Even at SXSW in Austin, Texas, KONY 2012 is the topic of conversation. It was the elephant in the room during a panel on social documentary filmmaking and social media. Fortunately, the panelists addressed the elephant — more than once.
KONY 2012 is the massively viral YouTube video, directed and narrated by director Jason Russell who founded Invisible Children, that shines the spotlight on Joseph Kony, a Ugandan warlord who has been abducting children and turning them into soldiers and sex slaves. In the space of a few days, the video has become an international sensation, garnering almost 70 million views on YouTube and even triggering a response from the Ugandan government, which now plans to capture Kony. It has also drawn some criticism for potentially oversimplifying the issues, possibly encouraging “slacktivism” and turning Kony into a celebrity.
The panel’s assembled documentarians, though, chose to address the effectiveness of KONY 2012 as social documentary.
Ontario community manager and panel moderator Meghan Warby said the documentary was stripping away the politics to get to the actual conflict in Uganda.
Dorothy Engelman, who currently runs GetINvolved.Ca in Canada, spent 20 years as a producer and documentary maker. She recognizes that KONY 2012 used celebrity because that’s how you reach everyday people.
“This film is everything we need to talk about,” said Engelman, adding that it does raise questions about “the filmmaker as a point of view or subject.” She also acknowledged the backlash and believes part of it is because the filmmaker’s goal is to bring about change.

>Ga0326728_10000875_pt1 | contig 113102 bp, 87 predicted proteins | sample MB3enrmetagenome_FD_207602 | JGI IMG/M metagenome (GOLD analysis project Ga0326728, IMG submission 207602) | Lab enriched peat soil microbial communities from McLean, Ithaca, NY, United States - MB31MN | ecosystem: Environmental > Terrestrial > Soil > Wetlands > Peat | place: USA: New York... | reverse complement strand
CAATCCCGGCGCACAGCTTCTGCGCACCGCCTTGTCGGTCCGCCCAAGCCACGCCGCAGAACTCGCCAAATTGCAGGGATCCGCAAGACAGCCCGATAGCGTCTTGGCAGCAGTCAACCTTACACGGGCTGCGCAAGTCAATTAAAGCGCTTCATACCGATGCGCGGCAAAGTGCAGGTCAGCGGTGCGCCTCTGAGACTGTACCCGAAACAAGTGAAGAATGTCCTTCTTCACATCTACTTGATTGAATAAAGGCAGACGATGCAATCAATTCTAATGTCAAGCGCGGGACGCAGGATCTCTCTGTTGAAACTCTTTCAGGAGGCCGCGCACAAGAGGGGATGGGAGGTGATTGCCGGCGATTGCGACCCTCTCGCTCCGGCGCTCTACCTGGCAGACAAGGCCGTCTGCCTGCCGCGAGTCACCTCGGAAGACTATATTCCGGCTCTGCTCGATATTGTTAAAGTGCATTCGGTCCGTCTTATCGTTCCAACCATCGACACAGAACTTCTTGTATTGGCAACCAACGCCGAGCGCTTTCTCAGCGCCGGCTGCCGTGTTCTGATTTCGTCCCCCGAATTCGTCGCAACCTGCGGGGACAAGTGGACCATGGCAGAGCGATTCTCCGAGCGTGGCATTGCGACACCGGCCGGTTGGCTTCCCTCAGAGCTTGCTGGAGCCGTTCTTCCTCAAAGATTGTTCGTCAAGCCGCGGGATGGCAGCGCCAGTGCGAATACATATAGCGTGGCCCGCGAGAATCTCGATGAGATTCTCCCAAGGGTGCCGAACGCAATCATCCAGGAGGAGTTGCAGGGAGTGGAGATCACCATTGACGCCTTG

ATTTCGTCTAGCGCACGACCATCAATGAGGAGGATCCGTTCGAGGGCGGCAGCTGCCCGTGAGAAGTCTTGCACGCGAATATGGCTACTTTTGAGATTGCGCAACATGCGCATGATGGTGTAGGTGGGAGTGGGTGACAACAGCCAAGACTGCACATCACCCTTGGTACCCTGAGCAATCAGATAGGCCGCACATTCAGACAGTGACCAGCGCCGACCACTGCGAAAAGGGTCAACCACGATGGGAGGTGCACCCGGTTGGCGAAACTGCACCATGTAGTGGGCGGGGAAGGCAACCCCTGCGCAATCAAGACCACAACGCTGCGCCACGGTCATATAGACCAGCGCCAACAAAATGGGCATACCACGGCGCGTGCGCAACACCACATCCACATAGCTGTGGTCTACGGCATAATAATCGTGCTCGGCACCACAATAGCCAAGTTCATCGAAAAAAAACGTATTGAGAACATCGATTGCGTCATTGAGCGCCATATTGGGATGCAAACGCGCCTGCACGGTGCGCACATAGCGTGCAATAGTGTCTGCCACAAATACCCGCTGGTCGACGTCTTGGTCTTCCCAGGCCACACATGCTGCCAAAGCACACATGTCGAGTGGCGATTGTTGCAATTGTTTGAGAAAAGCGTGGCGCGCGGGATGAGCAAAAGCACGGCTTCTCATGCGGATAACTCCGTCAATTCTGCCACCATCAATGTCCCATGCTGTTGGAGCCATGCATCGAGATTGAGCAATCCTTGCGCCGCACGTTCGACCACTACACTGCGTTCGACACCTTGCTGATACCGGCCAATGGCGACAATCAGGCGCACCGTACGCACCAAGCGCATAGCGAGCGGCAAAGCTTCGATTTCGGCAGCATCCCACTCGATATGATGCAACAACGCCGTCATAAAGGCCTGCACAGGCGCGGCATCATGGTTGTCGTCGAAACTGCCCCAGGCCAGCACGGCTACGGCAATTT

“So when you get this kind of half-a-billion dollars-worth of earned media you have to be able to be transparent.” She then quoted a favorite saying, “Transparent means you’re naked and when you’re naked, you better be buff.” In other words, you have to be ready to withstand the scrutiny. By Engelman’s measure, the Invisible Children Foundation, and its founder Russell, has been offering an answer for virtually every question.
Rob Dyer who makes online videos for his Canadian-based SkateforCancer cancer awareness organization, thinks KONY 2012 achieved its goal. “What was the purpose?” said Dyer, “The purpose was to make Kony famous. I think it served their goal. What happens now, we don’t know.”
Dyer, however, thinks, there’s a larger achievement here. “Now 13-25 year olds around the world are at least talking about it [strife in Uganda]. That’s the most important thing to come out of that film.”
The documentarians noticed something else interesting about the online video: It breaks a commonly-accepted online video rule. KONY 2012 is nearly a half-hour long. When the panelists asked the audience how many had seen the film, many raised their hands. When they asked if the audience members had watched the entire video, an almost equal number raised their hands.
According to Engelman, the rule of thumb with online video is that people stop watching after two minutes. She said that rule “has been proven wrong this week.”